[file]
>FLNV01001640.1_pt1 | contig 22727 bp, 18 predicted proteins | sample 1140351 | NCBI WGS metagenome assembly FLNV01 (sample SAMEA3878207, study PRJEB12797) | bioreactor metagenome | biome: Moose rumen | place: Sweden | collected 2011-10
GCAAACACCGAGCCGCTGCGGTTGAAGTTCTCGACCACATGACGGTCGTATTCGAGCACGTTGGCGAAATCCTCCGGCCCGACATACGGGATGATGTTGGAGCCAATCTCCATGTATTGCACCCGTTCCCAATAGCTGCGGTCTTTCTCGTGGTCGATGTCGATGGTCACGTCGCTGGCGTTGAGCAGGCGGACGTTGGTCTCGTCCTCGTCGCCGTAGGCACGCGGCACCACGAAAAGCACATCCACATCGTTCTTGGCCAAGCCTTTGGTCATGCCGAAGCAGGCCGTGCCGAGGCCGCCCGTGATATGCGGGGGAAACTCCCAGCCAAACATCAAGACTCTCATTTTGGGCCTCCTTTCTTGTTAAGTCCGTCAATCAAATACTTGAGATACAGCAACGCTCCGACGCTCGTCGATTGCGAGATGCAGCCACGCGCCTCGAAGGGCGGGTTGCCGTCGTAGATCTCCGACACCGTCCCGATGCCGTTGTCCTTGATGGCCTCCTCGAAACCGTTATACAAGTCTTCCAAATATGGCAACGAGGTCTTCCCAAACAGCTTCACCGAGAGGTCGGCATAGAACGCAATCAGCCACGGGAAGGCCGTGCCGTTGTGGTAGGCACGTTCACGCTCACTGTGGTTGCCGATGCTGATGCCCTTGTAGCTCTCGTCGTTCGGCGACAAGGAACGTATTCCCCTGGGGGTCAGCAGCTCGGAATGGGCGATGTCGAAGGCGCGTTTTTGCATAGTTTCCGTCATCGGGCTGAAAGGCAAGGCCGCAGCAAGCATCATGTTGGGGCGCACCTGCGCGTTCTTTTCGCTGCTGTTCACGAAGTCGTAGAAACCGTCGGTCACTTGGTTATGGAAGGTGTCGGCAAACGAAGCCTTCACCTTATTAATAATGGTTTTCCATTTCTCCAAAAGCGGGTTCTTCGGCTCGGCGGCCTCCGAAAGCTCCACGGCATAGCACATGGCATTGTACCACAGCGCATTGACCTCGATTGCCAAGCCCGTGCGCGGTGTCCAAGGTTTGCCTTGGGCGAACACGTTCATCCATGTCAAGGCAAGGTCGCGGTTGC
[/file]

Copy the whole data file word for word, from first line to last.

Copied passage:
>FLNV01001640.1_pt1 | contig 22727 bp, 18 predicted proteins | sample 1140351 | NCBI WGS metagenome assembly FLNV01 (sample SAMEA3878207, study PRJEB12797) | bioreactor metagenome | biome: Moose rumen | place: Sweden | collected 2011-10
GCAAACACCGAGCCGCTGCGGTTGAAGTTCTCGACCACATGACGGTCGTATTCGAGCACGTTGGCGAAATCCTCCGGCCCGACATACGGGATGATGTTGGAGCCAATCTCCATGTATTGCACCCGTTCCCAATAGCTGCGGTCTTTCTCGTGGTCGATGTCGATGGTCACGTCGCTGGCGTTGAGCAGGCGGACGTTGGTCTCGTCCTCGTCGCCGTAGGCACGCGGCACCACGAAAAGCACATCCACATCGTTCTTGGCCAAGCCTTTGGTCATGCCGAAGCAGGCCGTGCCGAGGCCGCCCGTGATATGCGGGGGAAACTCCCAGCCAAACATCAAGACTCTCATTTTGGGCCTCCTTTCTTGTTAAGTCCGTCAATCAAATACTTGAGATACAGCAACGCTCCGACGCTCGTCGATTGCGAGATGCAGCCACGCGCCTCGAAGGGCGGGTTGCCGTCGTAGATCTCCGACACCGTCCCGATGCCGTTGTCCTTGATGGCCTCCTCGAAACCGTTATACAAGTCTTCCAAATATGGCAACGAGGTCTTCCCAAACAGCTTCACCGAGAGGTCGGCATAGAACGCAATCAGCCACGGGAAGGCCGTGCCGTTGTGGTAGGCACGTTCACGCTCACTGTGGTTGCCGATGCTGATGCCCTTGTAGCTCTCGTCGTTCGGCGACAAGGAACGTATTCCCCTGGGGGTCAGCAGCTCGGAATGGGCGATGTCGAAGGCGCGTTTTTGCATAGTTTCCGTCATCGGGCTGAAAGGCAAGGCCGCAGCAAGCATCATGTTGGGGCGCACCTGCGCGTTCTTTTCGCTGCTGTTCACGAAGTCGTAGAAACCGTCGGTCACTTGGTTATGGAAGGTGTCGGCAAACGAAGCCTTCACCTTATTAATAATGGTTTTCCATTTCTCCAAAAGCGGGTTCTTCGGCTCGGCGGCCTCCGAAAGCTCCACGGCATAGCACATGGCATTGTACCACAGCGCATTGACCTCGATTGCCAAGCCCGTGCGCGGTGTCCAAGGTTTGCCTTGGGCGAACACGTTCATCCATGTCAAGGCAAGGTCGCGGTTGC